BERNARD TANOH-BOUTCHOUE (Côte d'Ivoire), noting that the Secretary‑General’s report underscored the persistent terrorist threat, called upon the Security Council and all Member States to exercise vigilance and to implement all relevant Council resolutions on the matter. With more than 30,000 foreign terrorist fighters from over 100 States, ISIL posed one of the greatest threats in recent years. He applauded the reforms undertaken to restructure and improve the United Nations counter‑terrorism architecture. He welcomed the December 2017 adoption of the resolution that renewed for a four‑year period the mandate of the Counter‑Terrorism Executive Directorate, which remained a linchpin of the counter‑terrorism machinery. The fight against ISIL and its affiliates was a long‑term endeavour, and he underscored the importance for all Member States to work towards a common goal and to reinforce regional and international mechanisms for cooperation.
ANATOLIO NDONG MBA (Equatorial Guinea) said that tackling terrorism required a special approach. It must be a global priority, he said, adding that it was encouraging to see international collaboration be brought to bear on ISIL and other groups, including Boko Haram and Al‑Shabaab. He emphasized that many Member States lacked such tools as biometric technology to counter the variety of threats still posed by terrorists and associated groups. Training and technological transfers were important in that regard. Recalling that his country had only recently neutralized a terrorist attack with help from Cameroon, he said it was essential for the Council to keep working with the African Union Peace and Security Council on the issue and to adopt policies which promoted conflict prevention.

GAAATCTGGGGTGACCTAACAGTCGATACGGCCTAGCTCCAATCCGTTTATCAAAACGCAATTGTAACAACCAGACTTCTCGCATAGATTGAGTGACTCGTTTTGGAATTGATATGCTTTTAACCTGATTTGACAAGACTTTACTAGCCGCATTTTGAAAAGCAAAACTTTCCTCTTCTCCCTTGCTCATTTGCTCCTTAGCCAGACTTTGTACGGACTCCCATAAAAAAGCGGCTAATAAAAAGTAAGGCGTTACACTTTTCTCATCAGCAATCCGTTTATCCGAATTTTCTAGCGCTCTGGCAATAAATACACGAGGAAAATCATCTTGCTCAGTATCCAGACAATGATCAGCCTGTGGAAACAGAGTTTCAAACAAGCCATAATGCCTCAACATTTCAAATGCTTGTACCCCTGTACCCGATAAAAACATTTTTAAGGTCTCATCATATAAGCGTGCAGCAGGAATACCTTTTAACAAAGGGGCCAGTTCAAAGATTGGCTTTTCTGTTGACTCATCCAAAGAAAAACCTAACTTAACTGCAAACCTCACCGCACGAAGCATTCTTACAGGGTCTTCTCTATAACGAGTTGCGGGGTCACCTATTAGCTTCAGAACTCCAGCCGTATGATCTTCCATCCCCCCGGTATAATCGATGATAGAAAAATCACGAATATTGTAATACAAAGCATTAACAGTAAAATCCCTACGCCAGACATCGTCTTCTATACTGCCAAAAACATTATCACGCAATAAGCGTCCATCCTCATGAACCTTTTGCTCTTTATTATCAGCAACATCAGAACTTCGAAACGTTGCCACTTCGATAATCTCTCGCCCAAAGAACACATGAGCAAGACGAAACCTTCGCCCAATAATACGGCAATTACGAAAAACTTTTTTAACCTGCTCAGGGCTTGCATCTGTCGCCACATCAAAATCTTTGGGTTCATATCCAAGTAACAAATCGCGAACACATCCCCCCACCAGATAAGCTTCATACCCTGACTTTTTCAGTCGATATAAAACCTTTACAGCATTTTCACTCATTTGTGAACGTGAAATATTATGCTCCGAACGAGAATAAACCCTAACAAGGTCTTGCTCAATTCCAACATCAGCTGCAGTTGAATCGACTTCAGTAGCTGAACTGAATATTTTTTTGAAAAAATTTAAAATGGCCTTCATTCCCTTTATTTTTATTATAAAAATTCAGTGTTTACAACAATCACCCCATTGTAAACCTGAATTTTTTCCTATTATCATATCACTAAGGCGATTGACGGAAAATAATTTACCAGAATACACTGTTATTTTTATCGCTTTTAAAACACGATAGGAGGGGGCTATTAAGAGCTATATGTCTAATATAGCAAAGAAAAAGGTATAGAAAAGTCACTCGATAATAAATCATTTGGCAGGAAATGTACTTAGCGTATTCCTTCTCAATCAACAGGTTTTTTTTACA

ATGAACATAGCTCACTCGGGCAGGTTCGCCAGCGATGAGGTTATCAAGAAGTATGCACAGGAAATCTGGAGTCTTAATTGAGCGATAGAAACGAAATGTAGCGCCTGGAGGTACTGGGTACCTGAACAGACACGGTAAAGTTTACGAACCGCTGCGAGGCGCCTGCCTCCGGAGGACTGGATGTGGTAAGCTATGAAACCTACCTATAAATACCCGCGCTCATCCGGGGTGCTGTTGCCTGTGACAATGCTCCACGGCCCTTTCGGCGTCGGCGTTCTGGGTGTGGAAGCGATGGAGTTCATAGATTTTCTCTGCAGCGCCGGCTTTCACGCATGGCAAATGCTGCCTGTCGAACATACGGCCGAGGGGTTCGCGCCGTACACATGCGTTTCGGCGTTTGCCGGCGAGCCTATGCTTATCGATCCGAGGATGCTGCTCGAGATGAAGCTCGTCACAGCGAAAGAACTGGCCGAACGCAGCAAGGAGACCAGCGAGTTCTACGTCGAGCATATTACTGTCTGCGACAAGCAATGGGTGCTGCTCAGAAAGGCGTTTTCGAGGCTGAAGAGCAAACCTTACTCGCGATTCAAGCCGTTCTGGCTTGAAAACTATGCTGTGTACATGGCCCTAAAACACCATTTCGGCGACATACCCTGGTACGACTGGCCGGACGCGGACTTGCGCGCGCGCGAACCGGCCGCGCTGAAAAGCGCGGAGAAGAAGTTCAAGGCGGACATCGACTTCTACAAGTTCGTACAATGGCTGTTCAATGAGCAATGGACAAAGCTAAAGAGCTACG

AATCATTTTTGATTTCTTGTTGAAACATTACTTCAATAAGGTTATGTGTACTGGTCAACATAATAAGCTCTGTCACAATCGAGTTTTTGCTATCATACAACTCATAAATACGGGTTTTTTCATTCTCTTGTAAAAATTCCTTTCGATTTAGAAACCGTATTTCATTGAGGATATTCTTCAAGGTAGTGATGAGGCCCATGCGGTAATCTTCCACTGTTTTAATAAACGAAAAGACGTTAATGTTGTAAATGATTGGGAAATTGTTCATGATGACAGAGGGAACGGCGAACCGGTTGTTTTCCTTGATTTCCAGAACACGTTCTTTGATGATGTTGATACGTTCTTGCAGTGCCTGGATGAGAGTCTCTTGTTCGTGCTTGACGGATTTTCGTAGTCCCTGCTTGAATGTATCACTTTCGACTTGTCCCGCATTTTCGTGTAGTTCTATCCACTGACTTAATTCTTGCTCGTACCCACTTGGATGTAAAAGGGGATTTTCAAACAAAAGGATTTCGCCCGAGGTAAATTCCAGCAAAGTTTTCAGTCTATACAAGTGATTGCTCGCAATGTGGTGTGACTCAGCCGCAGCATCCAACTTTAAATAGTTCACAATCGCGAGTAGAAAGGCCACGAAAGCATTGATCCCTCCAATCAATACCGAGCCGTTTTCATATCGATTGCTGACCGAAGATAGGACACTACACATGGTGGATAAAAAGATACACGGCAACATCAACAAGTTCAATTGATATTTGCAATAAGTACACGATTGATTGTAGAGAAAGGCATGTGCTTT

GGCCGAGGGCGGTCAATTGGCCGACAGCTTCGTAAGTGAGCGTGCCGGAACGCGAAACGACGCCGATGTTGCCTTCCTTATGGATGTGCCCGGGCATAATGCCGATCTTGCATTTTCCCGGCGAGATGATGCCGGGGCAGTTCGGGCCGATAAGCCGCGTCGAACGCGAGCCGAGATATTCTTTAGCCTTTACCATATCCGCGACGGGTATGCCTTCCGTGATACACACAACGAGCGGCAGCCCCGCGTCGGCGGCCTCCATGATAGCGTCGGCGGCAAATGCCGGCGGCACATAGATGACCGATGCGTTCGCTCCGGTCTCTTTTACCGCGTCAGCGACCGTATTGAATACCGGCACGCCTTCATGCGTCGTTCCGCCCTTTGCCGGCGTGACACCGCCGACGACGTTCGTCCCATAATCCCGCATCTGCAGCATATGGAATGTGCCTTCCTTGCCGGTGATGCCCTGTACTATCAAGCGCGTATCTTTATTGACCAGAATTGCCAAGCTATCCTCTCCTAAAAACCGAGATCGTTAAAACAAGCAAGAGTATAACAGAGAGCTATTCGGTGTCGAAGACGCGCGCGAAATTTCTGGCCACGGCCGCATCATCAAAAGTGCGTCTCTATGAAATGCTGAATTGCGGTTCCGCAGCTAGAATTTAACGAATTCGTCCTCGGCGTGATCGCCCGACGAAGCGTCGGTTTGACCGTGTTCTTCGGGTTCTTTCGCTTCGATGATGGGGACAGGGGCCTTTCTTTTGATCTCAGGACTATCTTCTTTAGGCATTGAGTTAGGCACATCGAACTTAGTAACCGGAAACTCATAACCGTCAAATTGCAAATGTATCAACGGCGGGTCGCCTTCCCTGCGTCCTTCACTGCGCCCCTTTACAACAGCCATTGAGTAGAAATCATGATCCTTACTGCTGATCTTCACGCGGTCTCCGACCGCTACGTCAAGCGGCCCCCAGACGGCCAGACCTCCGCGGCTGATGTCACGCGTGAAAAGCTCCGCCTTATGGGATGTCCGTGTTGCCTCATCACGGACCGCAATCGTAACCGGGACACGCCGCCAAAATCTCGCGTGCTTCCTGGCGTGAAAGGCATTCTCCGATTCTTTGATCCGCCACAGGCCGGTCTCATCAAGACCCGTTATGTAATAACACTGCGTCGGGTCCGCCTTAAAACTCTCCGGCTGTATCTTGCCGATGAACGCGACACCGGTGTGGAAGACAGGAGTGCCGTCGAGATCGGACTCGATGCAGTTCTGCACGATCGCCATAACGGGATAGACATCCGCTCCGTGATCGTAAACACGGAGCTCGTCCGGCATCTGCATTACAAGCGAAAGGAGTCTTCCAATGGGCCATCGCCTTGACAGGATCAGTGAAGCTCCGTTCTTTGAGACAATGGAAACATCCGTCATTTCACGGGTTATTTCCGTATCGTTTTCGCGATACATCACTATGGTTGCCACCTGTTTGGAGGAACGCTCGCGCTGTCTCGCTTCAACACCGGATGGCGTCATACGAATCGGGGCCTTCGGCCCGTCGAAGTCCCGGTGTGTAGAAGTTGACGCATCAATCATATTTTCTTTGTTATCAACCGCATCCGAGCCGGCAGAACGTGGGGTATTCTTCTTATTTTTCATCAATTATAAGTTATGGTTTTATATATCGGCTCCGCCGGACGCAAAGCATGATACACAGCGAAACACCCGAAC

JOANNA WRONECKA (Poland) said capacity‑building should be given the highest priority in this year’s global counter‑terrorism strategy. Terrorists were developing new financing methods, such as anonymous fundraising, while using the dark web to communicate, coordinate and facilitate attacks. It was critical to understand changing methods and trends in order to foresee potential terrorist acts, she said, emphasizing also the need for strengthened cooperation between the United Nations, regional and subregional organs and between States.
MANSOUR AYYAD SH. A. ALOTAIBI (Kuwait), Council President for February, said Member States’ counter‑terrorism efforts must be redoubled through dialogue, the sharing of information and experiences, and implementation of relevant Council resolutions. Noting that Da'esh was adapting to new circumstances despite seeing its territory dwindle, he said terrorism remained a threat to international peace and security. No terrorist attack was justified, regardless of the ethnicity or religion of the target, he said, adding that the role of women and youth in countering terrorism and violent extremism must be scaled up.